An-3-Jub 36 10.5 ++ + 19 70 30
An-4-Jub 26 10.5 ++++ +++ 19 90 22
An-5-Jub 47 2.1 ++++ +++ 14 120 30
Ar-1-Jub 31 10.5 ++ 13 100 25
An-1-Sh 20 5.2 ++ 21 180 28
An-2-Sh 54 5.2 + 07 60 35
Ar-1-Sh 50 10.5 +++ 22 80 28
Ar-2-Sh 25 15.7 + ++ 21 110 28
L 39 23.0 + +++ 16 135 20
M 41 22.4 + +++ 11 140 24
C 30 50.8 + +++ 36 160 16

*Phosphate solubilizing activity expressed in terms of tricalcium phosphate solubilization which in turn represents µg/ml of soluble inorganic phosphate(Pi) in supernatant as calibrated from the standard curve of KH2PO4 (10-100 µg/ml).
**The siderophore unit (% SU) expressed as percent reduction in blue color of chrome azurol-S as compared to reference i.e. % SU= (Ar-As)/Ar×100
where, Ar = Absorbance of reference solution at 630 nm; As = Absorbance of test solution at 630 nm
Plant growth promoting effect of PGPR strains in different crops were clearly demonstrated.18 Bacterial inoculants are able to increase plant growth, germination rate, improve seedling emergence, responses to external stress factors and protect plants from diseases.19 This present investigation confirms the earlier work. In this study, inoculation of fluorescent Pseudomonas sp. increased all growth and soil parameters as compared to control plants. The performance of replanted apple rootstocks after fifteen months of cyclic treatment with individual and consortium strains of P.  putida, P. fluorescens and P. aeruginosa along with control at two different replant sites is detailed in Table 3. The details of replant site, age of orchard and rootstocks used for field experiment were presented in Table 2. The data was presented as per cent increase over control for plant height, number of nodes and available NPK content of soil.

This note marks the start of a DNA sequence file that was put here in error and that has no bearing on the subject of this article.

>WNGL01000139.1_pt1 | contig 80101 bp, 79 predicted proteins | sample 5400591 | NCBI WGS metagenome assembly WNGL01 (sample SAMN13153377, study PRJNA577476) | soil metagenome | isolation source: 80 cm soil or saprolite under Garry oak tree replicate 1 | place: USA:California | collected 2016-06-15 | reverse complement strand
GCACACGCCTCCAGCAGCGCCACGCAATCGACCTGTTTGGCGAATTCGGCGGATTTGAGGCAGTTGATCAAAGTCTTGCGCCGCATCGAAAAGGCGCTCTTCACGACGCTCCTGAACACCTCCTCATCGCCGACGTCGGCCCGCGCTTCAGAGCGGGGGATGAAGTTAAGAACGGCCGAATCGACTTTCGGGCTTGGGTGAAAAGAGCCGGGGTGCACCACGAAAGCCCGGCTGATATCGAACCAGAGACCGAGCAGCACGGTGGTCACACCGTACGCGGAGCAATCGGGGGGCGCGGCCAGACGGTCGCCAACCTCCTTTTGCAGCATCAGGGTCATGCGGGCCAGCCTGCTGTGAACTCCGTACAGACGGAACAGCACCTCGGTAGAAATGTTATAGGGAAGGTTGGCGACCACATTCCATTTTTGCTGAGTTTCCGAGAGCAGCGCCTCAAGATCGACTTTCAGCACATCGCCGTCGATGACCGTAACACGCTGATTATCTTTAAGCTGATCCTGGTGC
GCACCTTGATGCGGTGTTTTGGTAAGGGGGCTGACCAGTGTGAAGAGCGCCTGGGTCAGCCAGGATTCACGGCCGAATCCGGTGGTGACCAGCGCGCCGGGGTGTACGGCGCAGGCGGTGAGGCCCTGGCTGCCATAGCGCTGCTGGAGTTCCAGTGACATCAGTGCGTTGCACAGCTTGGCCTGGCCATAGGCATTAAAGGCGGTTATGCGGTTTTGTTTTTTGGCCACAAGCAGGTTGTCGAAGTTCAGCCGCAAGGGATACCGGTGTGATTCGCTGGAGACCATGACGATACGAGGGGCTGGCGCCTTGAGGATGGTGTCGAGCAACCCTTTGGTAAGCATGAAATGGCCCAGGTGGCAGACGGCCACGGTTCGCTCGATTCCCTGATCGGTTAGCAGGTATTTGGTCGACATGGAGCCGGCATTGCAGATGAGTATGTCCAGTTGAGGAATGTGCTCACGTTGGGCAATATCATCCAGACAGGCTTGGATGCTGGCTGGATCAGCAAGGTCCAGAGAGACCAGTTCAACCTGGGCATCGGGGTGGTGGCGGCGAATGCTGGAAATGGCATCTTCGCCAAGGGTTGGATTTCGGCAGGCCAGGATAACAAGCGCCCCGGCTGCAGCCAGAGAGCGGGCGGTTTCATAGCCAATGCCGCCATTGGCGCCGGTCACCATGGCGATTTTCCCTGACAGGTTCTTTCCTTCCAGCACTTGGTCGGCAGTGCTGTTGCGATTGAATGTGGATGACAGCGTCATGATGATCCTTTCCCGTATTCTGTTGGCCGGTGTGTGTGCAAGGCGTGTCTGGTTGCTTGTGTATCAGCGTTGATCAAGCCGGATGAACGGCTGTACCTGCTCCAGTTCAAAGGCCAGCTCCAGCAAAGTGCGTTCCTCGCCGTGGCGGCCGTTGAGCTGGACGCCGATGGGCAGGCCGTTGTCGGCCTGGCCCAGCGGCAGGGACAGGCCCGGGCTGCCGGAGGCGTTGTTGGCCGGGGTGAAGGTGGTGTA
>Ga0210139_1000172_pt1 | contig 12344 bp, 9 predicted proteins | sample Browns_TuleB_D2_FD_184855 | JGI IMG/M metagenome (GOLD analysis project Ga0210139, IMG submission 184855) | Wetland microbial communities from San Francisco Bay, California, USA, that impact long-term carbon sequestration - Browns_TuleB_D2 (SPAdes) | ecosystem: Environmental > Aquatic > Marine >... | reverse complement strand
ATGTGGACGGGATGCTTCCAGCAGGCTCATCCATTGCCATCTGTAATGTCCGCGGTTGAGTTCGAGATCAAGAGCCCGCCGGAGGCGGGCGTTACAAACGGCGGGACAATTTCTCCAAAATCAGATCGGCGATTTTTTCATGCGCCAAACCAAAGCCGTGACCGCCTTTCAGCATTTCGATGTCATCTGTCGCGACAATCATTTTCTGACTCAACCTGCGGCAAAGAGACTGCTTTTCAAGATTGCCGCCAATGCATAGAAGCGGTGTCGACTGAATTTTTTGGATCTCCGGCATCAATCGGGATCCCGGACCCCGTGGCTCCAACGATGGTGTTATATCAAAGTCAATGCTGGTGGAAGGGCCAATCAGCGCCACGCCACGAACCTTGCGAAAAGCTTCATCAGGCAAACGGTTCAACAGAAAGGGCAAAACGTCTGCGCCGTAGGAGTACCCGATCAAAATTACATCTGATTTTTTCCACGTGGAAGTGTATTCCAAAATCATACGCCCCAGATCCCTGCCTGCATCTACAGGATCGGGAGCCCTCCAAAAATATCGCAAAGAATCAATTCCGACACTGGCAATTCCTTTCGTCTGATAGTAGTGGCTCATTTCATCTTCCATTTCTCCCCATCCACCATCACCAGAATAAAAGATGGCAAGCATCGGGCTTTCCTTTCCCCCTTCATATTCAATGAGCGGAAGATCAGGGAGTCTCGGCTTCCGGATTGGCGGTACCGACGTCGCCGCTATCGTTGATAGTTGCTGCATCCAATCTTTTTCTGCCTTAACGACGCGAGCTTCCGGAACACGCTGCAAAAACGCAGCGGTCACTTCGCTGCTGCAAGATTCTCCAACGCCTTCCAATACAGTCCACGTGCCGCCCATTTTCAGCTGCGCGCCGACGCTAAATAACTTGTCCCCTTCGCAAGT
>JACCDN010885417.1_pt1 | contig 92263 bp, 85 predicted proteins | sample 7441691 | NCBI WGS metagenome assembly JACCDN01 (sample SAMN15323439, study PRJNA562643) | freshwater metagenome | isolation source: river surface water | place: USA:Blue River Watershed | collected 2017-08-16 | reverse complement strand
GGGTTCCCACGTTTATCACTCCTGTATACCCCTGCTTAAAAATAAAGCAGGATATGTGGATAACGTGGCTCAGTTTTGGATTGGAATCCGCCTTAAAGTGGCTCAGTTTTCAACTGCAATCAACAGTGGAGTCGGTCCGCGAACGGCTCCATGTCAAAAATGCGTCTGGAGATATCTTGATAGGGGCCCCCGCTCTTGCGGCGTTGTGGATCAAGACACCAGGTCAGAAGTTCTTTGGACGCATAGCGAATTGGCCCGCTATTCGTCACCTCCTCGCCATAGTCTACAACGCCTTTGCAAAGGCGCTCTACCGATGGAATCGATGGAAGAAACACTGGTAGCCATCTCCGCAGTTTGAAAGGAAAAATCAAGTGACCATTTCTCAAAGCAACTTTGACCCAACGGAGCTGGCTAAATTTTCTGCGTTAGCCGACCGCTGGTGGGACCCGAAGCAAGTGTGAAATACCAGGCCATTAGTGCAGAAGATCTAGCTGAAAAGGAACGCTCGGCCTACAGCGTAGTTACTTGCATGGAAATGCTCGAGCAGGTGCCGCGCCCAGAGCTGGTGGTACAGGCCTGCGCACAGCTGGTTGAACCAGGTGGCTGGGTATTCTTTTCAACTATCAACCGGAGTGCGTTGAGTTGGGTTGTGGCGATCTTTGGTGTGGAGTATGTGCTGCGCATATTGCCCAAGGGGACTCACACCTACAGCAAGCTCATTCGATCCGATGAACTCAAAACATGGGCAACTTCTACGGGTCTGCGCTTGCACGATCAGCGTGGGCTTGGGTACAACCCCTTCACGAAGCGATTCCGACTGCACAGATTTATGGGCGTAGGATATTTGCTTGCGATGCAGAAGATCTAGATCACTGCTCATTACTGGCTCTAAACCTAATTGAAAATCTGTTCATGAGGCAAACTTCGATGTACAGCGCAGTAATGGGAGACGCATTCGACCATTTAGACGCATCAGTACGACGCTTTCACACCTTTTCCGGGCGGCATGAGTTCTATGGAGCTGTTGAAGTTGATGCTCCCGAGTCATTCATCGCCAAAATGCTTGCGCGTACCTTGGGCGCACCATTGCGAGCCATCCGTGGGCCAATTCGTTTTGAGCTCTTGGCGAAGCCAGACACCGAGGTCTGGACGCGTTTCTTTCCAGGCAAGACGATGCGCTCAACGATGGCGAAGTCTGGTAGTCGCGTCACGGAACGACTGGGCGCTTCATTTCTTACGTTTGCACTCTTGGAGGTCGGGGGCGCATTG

Table (2):
Detail of replant sites and rootstocks used in field experiment.

Sr. no
Replant site
Age of orchard
Rootstock replanted
Total rootstock replanted
1
Maggota (Shimla distt.)
>25 years
MM793
40
2
Sharontha (Shimla distt.)
>35 years
MM111
40

Table (3):
Effect of cyclic application of individual and consortium strains of P. putida, P. fluorescens and P. aeruginosa on growth of replanted rootstocks after 15 months at Maggota and Sharontha (Shimla distt.).

Replant site Treatments (1×108cfu/ml) Plant height cm, (%I) Number of nodes (%I) Number of branches
Maggota L 40.5 43.7 6.2
M 8.0 58.0 6.4
C 86.1 109.5 6.6
L+M 40.9 68.0 6.6
L+C 86.5 144.5 6.4
M+C 42.9 106.5 6.4
L+M+C 33.2 104.3 6.7
Sharontha L 48.5 55.6 6
M 51.1 51.5 6
C 65.7 69.3 6.6
L+M 27.4 68.8 6.6
L+C 28.4 56.2 7.2
M+C 31.6 60.1 7.4
L+M+C 38.1 17.4 7.6

% I= percent increase over control